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on 15 June 2010
I'll be honest. I bought this deluxe set (and that of Ommadawn) for the original mix version rather than for the 2010 mix version. On occasion I have recalled the utter enjoyment of listening to the original 1974 LP version of Hergest Ridge in my youth and wishing it were available on CD rather than that of the subsequent 1976 'Boxed' remix. There was something calming, sober, reflective, restorative and utterly beautiful about the original and subtle mix that was never in my opinion captured in the subsequent remix. I hear it now on CD for the first time in this deluxe edition and I am overjoyed. It is as I say utterly beautiful and moving, and for my part, is up there in the top 3 of Mike's works, with Ommadawn and Tubular Bells. If you have never heard this original 1974 mix - take the opportunity to now.

As for the 2010 mix. I agree with most comments here that it has been done well and gives a refreshing take on Hergest Ridge. All too often for me, remixes destroy the essence of the original work - but not so here. It brings to the fore detail in the work that is more laid back in the original mix. While for me it will never replace the original mix, and is surely not meant to?, I will nonetheless listen to it often.

Perhaps most surprising is the quality of the 1974 demo recordings. By their nature I assumed that they would only be appreciated by the die hard fan. Not so here. They are of a high quality both in terms of audio and mix. While clearly not the finished deal, the care in which they have been recorded, mixed and produced means (excepting some passages) they would not easily be identified as essays leading to the final work. Again, beautiful and a very pleasing and welcome listening experience.

As for the surround mix, I can't in fairness comment. I've never been a fan of surround mixed music and least of all that which was originally conceived and produced for stereo. It's a personal thing and certainly no reflection of this work.

You should buy this deluxe edition. It's superb value for money and I doubt you will be disappointed. Hopefully, like me, you will be delighted and experience again the joy of listening to this wonderful work as if for the first time.
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on 1 July 2010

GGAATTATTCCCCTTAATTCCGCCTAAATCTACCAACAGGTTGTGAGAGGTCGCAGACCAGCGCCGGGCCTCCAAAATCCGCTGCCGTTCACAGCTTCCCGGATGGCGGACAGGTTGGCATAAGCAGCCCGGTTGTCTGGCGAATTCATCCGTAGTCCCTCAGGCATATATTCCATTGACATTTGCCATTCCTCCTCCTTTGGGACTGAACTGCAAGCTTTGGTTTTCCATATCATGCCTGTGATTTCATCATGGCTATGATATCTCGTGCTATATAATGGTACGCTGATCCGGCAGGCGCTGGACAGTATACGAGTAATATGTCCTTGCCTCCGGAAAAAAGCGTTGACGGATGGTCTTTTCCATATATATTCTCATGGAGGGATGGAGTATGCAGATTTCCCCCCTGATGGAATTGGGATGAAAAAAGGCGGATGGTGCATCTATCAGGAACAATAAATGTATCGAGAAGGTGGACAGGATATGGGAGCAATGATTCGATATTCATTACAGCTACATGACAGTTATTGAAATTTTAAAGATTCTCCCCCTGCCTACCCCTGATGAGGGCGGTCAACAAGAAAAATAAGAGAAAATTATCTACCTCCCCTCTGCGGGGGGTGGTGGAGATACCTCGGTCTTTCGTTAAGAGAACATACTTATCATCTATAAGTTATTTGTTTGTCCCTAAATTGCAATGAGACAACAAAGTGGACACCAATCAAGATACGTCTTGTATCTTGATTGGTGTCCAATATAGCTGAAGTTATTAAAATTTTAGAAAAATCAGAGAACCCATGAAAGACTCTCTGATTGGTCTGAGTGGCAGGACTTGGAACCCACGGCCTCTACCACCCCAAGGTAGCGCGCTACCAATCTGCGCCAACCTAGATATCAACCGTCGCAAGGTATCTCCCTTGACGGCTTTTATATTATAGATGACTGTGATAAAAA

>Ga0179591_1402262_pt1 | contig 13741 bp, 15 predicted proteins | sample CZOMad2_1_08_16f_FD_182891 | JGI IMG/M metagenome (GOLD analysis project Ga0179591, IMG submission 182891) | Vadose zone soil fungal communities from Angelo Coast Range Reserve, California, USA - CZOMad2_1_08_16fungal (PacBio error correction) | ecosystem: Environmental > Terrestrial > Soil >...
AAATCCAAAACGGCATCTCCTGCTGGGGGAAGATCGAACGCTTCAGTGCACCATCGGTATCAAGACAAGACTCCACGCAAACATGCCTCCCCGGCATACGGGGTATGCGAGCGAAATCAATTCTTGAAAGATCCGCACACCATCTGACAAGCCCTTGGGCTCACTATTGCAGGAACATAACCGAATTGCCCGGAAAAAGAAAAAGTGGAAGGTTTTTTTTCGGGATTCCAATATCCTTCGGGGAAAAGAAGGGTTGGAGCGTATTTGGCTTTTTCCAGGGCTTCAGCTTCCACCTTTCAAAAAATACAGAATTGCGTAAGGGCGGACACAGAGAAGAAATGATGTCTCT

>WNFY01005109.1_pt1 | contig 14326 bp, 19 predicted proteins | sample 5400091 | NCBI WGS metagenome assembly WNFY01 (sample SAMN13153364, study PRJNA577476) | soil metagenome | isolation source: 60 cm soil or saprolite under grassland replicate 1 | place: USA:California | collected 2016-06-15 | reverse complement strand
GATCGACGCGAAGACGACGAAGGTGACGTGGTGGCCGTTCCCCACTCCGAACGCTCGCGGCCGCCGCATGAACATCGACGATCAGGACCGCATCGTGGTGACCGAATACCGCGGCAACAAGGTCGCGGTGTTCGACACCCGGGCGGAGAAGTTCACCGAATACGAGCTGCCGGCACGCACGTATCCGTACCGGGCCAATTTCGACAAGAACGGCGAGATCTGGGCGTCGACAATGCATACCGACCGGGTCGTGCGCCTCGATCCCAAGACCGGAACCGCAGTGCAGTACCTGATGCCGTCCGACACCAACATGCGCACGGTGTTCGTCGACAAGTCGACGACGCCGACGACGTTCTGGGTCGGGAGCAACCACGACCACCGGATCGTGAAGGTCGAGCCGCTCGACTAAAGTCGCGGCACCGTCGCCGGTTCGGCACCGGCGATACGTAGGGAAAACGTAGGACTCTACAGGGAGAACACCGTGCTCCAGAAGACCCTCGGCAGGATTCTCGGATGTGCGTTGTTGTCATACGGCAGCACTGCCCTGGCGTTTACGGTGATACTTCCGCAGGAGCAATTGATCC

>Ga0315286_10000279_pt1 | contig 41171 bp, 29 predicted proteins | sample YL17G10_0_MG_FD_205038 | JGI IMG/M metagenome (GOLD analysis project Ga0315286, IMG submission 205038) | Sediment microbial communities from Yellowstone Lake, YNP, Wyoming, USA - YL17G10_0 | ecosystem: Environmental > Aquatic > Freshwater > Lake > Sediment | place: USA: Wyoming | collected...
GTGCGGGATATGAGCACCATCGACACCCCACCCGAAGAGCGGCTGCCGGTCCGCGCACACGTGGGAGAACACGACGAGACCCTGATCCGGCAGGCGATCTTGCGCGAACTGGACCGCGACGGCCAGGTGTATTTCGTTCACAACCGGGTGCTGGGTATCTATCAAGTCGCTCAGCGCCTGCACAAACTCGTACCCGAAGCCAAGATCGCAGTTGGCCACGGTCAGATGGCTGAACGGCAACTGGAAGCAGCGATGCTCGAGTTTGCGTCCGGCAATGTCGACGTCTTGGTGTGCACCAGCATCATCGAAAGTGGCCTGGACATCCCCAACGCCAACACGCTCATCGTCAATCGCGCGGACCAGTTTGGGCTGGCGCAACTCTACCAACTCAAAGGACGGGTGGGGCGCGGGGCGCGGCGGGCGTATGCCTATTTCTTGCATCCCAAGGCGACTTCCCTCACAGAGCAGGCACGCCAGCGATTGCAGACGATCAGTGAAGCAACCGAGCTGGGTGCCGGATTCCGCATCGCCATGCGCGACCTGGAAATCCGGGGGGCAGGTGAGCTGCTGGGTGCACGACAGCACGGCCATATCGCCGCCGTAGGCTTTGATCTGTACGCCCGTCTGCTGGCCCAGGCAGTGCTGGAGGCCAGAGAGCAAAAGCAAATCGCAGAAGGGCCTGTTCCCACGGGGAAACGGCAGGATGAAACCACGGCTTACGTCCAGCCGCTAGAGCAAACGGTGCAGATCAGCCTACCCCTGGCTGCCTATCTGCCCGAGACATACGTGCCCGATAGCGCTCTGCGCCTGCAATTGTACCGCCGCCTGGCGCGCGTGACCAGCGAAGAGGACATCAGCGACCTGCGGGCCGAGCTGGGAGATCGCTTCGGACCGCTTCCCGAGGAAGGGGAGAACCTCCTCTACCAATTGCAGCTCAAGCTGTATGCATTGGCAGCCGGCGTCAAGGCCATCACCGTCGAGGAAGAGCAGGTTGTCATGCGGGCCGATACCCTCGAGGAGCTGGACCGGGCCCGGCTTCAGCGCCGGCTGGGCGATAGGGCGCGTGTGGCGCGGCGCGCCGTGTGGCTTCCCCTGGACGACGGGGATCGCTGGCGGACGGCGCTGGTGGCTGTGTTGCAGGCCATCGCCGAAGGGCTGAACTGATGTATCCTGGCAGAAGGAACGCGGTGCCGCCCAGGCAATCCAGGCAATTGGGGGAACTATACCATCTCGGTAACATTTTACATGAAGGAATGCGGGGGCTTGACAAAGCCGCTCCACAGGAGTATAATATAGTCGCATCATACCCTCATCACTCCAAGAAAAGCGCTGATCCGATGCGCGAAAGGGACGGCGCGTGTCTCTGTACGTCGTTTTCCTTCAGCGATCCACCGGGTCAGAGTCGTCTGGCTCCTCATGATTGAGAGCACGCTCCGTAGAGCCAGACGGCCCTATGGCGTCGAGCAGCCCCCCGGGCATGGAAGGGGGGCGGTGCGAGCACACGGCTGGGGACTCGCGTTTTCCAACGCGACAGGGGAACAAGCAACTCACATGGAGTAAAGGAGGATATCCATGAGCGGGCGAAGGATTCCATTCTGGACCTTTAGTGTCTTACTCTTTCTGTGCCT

The release of a re-mixed `Hergest Ridge' (HR/2010) follows the 2009 release of a remixed `Tubular Bells' (TB/2009), made possible by Oldfield's acquisition from Virgin Records (VR) of the rights to his entire VR back catalogue. This is not, of course, the first time that `Hergest Ridge' has been re-worked, as a substantially different version was released in 1976 as part of the `Mike Oldfield Boxed' (HR/MOB) set, intended as a QUAD mix. At the time Oldfield stated that his intention was to "...cut down on what I thought had been unnecessary trimmings...I thought people might think it was too repetitive". This pared down, textually revised version would be used in all subsequent releases of the album (mixed back to stereo), including the first cd and later HDCD issues.

For the 2010 release, Oldfield has returned and reconsidered the approach taken in the `boxed' and original stereo mix, producing a further hybrid, whilst also sanctioning the first ever issue on cd of the original 1974 stereo mix, something which fans have sought for many years. To further whet the appetite, a complete demo version is also available (allowing fans to compare and contrast the development of the music from initial stages to completed work) alongside a new 5.1 Surround Sound Mix (which I do not include in this review).

This represents a considerable amount of material of review meaningfully, so in order to save space (and perhaps your patience!) I will concentrate on the new 2010 stereo mix with reference to HR/MOB and HR/1974.

The initial impression of HR/2010 is positive, with an immediately clearer and cleaner sound when compared directly against the earlier boxed and single cd editions, although this impression of greater clarity may owe much to the significantly increased loudness across the audio range, an effect also used with TB/2009. Part One, opening with sustained ethereal notes, emerges as if discovered by the listener. This quality is broken only through the introduction of single sustained bass notes, rooting the music to the present.

Oldfield appears to have continued the process of removing elements originally considered superfluous, and pushing forward within the mix particularly strident sounding instruments (such as the trumpet and mandolin) that originally provided a counter to the main melody - now removed. The effect might be harmonically disconcerting, particulary for fans familiar with the earlier issues. A particularly fine example of this can be heard in the transition in to the bass lead section, where a percussive mandolin is placed forward in the mix ( 12.14 - 14.08) - jarring and completely ill judged. In the final moments of Part One, the beautiful concluding section is graced by an added guitar lead (and possibly synth underpinning ), which sounds like a new interposition - the playing style may not be contemporary to HR/1974 or HR/MOB. A similar effect was heard in the conclusion of TB/2009, where the previously rousing entrance of the `Tubular Bells' sounded quite distinct and apart from the underlying mix.